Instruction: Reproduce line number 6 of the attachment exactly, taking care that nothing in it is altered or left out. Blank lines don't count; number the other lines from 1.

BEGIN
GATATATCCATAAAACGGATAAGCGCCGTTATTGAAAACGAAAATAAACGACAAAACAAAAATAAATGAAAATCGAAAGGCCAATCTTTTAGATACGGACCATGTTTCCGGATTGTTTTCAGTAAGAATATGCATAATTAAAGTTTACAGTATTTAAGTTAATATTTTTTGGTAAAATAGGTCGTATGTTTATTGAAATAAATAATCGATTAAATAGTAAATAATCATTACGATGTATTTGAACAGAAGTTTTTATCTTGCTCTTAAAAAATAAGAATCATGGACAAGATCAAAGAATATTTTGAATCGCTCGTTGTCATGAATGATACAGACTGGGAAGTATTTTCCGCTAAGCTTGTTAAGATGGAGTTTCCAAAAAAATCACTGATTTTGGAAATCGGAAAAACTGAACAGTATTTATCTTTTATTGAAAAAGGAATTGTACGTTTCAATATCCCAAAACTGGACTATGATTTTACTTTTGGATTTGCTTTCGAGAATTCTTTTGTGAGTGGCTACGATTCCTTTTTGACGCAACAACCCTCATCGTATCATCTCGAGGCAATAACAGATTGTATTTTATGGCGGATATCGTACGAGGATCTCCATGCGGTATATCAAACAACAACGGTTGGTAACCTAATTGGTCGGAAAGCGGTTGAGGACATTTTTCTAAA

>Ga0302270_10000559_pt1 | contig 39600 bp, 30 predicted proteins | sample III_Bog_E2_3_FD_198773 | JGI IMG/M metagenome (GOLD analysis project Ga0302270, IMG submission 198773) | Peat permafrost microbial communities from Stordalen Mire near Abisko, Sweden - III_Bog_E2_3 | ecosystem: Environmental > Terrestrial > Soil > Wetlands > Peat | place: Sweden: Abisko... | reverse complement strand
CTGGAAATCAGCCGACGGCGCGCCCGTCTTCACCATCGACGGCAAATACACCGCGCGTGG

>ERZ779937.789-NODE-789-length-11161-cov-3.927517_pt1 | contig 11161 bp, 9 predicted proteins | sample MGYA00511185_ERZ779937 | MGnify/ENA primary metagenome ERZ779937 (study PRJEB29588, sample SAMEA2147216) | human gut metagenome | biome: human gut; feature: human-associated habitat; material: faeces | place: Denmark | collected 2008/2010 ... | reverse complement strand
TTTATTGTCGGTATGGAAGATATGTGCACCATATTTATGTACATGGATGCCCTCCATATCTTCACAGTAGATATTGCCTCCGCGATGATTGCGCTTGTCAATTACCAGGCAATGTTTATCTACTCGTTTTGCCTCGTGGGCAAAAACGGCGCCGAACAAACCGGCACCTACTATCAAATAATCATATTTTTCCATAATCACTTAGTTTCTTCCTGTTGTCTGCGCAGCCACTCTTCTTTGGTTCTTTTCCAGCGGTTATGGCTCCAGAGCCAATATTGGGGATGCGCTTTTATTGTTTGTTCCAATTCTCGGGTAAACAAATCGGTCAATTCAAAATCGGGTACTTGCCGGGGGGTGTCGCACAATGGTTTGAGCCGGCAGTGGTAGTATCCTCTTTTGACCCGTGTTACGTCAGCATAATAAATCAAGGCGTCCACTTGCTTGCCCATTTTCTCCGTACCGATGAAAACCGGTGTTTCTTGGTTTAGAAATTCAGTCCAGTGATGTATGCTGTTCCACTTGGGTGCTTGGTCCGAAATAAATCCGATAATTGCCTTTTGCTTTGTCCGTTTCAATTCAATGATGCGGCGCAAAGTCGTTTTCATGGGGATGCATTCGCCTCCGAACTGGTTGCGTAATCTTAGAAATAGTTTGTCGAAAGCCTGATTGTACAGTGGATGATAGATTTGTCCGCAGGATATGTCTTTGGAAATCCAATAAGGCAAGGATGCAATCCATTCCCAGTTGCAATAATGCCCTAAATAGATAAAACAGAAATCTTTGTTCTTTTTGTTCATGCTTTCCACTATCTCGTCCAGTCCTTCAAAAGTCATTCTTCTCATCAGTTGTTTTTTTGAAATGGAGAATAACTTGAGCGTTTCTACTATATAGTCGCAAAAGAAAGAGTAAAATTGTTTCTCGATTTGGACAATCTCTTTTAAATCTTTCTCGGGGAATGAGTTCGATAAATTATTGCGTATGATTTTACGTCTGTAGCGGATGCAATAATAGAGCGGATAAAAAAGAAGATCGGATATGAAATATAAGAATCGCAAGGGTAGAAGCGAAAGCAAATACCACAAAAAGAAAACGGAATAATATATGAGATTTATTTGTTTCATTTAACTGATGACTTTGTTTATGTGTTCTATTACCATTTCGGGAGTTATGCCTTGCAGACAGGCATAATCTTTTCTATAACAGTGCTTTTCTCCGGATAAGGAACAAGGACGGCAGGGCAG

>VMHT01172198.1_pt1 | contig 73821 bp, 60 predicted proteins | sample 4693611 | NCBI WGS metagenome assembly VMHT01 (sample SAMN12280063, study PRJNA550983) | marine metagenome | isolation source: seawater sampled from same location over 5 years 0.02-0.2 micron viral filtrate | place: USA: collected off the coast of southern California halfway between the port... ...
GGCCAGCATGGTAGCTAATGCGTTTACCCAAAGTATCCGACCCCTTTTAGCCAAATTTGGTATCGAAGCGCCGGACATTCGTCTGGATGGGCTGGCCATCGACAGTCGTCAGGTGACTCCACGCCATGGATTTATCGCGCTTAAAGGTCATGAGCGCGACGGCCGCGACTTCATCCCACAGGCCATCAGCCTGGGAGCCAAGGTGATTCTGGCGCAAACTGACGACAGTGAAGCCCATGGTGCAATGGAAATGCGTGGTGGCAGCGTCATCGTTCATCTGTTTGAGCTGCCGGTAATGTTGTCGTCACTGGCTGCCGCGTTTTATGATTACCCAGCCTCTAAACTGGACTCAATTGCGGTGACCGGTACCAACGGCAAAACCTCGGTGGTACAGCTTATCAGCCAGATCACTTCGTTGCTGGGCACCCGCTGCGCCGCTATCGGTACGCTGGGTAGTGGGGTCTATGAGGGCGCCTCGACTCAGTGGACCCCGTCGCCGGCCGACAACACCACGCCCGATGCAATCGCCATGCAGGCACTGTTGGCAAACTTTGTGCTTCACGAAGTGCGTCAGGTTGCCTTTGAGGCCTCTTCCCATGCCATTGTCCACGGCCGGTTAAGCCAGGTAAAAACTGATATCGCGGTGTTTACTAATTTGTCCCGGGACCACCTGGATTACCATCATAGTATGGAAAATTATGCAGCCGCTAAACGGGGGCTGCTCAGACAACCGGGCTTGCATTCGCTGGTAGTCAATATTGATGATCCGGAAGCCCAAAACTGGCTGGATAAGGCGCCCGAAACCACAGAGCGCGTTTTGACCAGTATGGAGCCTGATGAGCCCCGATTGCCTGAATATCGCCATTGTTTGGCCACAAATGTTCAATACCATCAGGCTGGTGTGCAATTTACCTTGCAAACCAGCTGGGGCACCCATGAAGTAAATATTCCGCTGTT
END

>VMHT01172198.1_pt1 | contig 73821 bp, 60 predicted proteins | sample 4693611 | NCBI WGS metagenome assembly VMHT01 (sample SAMN12280063, study PRJNA550983) | marine metagenome | isolation source: seawater sampled from same location over 5 years 0.02-0.2 micron viral filtrate | place: USA: collected off the coast of southern California halfway between the port... ...